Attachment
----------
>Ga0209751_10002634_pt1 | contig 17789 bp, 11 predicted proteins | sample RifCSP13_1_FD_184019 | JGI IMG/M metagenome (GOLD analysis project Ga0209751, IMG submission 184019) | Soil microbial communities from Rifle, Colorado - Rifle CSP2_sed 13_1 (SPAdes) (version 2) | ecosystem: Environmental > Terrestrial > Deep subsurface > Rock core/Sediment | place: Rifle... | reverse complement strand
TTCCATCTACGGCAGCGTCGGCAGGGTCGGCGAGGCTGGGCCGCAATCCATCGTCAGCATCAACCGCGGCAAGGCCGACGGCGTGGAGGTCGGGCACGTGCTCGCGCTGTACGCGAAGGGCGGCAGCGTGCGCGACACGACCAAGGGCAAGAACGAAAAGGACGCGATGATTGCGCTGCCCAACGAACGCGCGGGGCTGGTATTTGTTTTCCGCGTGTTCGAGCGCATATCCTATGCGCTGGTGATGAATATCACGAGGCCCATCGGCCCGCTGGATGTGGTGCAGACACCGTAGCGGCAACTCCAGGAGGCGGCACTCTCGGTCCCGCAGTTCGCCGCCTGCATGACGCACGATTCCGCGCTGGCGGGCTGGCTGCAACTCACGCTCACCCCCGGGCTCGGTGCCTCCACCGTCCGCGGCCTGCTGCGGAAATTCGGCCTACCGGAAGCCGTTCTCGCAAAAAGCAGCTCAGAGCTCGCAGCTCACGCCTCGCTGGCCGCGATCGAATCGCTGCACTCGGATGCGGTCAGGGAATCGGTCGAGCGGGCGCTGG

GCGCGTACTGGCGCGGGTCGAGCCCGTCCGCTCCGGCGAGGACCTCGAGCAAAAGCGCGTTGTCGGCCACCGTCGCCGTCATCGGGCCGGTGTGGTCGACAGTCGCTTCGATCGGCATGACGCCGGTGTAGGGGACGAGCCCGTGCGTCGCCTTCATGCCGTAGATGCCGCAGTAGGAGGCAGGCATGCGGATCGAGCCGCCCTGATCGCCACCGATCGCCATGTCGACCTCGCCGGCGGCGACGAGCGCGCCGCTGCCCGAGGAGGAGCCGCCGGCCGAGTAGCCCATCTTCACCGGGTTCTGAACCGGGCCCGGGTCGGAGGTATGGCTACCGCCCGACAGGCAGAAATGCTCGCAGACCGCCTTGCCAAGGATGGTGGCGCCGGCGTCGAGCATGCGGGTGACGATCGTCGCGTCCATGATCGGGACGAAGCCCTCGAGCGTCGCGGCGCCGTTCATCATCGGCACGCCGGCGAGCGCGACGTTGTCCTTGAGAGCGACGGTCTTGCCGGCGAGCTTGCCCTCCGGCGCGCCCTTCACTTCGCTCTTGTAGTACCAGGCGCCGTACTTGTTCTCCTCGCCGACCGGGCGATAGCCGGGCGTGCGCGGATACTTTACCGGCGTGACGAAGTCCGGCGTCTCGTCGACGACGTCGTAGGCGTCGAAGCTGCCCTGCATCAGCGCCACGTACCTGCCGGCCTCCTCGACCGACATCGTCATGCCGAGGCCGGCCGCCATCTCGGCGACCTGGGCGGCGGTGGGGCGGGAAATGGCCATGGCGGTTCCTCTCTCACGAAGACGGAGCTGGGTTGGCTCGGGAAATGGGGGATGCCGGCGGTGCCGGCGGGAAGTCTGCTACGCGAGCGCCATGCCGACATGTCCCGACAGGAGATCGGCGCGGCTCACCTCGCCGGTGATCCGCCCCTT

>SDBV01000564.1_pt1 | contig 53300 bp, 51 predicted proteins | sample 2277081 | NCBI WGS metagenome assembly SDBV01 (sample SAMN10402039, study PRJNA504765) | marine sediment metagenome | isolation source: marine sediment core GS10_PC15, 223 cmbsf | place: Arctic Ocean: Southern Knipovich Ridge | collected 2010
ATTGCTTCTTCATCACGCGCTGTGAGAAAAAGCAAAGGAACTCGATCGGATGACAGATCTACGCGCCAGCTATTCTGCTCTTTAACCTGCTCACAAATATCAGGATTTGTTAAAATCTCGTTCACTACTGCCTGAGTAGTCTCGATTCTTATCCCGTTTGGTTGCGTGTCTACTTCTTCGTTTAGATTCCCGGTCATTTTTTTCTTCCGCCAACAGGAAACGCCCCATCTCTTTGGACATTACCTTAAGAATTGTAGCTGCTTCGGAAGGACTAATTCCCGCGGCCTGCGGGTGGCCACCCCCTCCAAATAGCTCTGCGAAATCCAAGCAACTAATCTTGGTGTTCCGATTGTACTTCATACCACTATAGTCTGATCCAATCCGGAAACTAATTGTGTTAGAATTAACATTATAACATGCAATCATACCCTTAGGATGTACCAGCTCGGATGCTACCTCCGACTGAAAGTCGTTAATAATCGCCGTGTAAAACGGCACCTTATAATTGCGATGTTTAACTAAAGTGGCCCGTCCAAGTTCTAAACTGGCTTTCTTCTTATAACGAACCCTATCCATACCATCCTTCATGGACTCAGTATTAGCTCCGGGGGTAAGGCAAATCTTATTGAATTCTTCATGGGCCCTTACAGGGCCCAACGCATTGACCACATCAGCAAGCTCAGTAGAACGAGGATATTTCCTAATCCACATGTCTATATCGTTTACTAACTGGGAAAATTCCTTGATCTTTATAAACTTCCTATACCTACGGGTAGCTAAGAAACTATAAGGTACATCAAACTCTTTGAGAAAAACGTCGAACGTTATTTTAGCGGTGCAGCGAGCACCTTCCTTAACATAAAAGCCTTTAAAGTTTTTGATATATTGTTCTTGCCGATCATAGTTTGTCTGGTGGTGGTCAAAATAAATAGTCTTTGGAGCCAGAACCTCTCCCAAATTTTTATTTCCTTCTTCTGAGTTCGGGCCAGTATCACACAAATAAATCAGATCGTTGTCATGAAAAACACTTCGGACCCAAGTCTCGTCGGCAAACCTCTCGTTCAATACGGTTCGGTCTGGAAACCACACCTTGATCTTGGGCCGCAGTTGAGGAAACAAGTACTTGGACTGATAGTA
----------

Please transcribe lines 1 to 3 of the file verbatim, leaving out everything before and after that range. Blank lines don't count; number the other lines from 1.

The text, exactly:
>Ga0209751_10002634_pt1 | contig 17789 bp, 11 predicted proteins | sample RifCSP13_1_FD_184019 | JGI IMG/M metagenome (GOLD analysis project Ga0209751, IMG submission 184019) | Soil microbial communities from Rifle, Colorado - Rifle CSP2_sed 13_1 (SPAdes) (version 2) | ecosystem: Environmental > Terrestrial > Deep subsurface > Rock core/Sediment | place: Rifle... | reverse complement strand
TTCCATCTACGGCAGCGTCGGCAGGGTCGGCGAGGCTGGGCCGCAATCCATCGTCAGCATCAACCGCGGCAAGGCCGACGGCGTGGAGGTCGGGCACGTGCTCGCGCTGTACGCGAAGGGCGGCAGCGTGCGCGACACGACCAAGGGCAAGAACGAAAAGGACGCGATGATTGCGCTGCCCAACGAACGCGCGGGGCTGGTATTTGTTTTCCGCGTGTTCGAGCGCATATCCTATGCGCTGGTGATGAATATCACGAGGCCCATCGGCCCGCTGGATGTGGTGCAGACACCGTAGCGGCAACTCCAGGAGGCGGCACTCTCGGTCCCGCAGTTCGCCGCCTGCATGACGCACGATTCCGCGCTGGCGGGCTGGCTGCAACTCACGCTCACCCCCGGGCTCGGTGCCTCCACCGTCCGCGGCCTGCTGCGGAAATTCGGCCTACCGGAAGCCGTTCTCGCAAAAAGCAGCTCAGAGCTCGCAGCTCACGCCTCGCTGGCCGCGATCGAATCGCTGCACTCGGATGCGGTCAGGGAATCGGTCGAGCGGGCGCTGG

GCGCGTACTGGCGCGGGTCGAGCCCGTCCGCTCCGGCGAGGACCTCGAGCAAAAGCGCGTTGTCGGCCACCGTCGCCGTCATCGGGCCGGTGTGGTCGACAGTCGCTTCGATCGGCATGACGCCGGTGTAGGGGACGAGCCCGTGCGTCGCCTTCATGCCGTAGATGCCGCAGTAGGAGGCAGGCATGCGGATCGAGCCGCCCTGATCGCCACCGATCGCCATGTCGACCTCGCCGGCGGCGACGAGCGCGCCGCTGCCCGAGGAGGAGCCGCCGGCCGAGTAGCCCATCTTCACCGGGTTCTGAACCGGGCCCGGGTCGGAGGTATGGCTACCGCCCGACAGGCAGAAATGCTCGCAGACCGCCTTGCCAAGGATGGTGGCGCCGGCGTCGAGCATGCGGGTGACGATCGTCGCGTCCATGATCGGGACGAAGCCCTCGAGCGTCGCGGCGCCGTTCATCATCGGCACGCCGGCGAGCGCGACGTTGTCCTTGAGAGCGACGGTCTTGCCGGCGAGCTTGCCCTCCGGCGCGCCCTTCACTTCGCTCTTGTAGTACCAGGCGCCGTACTTGTTCTCCTCGCCGACCGGGCGATAGCCGGGCGTGCGCGGATACTTTACCGGCGTGACGAAGTCCGGCGTCTCGTCGACGACGTCGTAGGCGTCGAAGCTGCCCTGCATCAGCGCCACGTACCTGCCGGCCTCCTCGACCGACATCGTCATGCCGAGGCCGGCCGCCATCTCGGCGACCTGGGCGGCGGTGGGGCGGGAAATGGCCATGGCGGTTCCTCTCTCACGAAGACGGAGCTGGGTTGGCTCGGGAAATGGGGGATGCCGGCGGTGCCGGCGGGAAGTCTGCTACGCGAGCGCCATGCCGACATGTCCCGACAGGAGATCGGCGCGGCTCACCTCGCCGGTGATCCGCCCCTT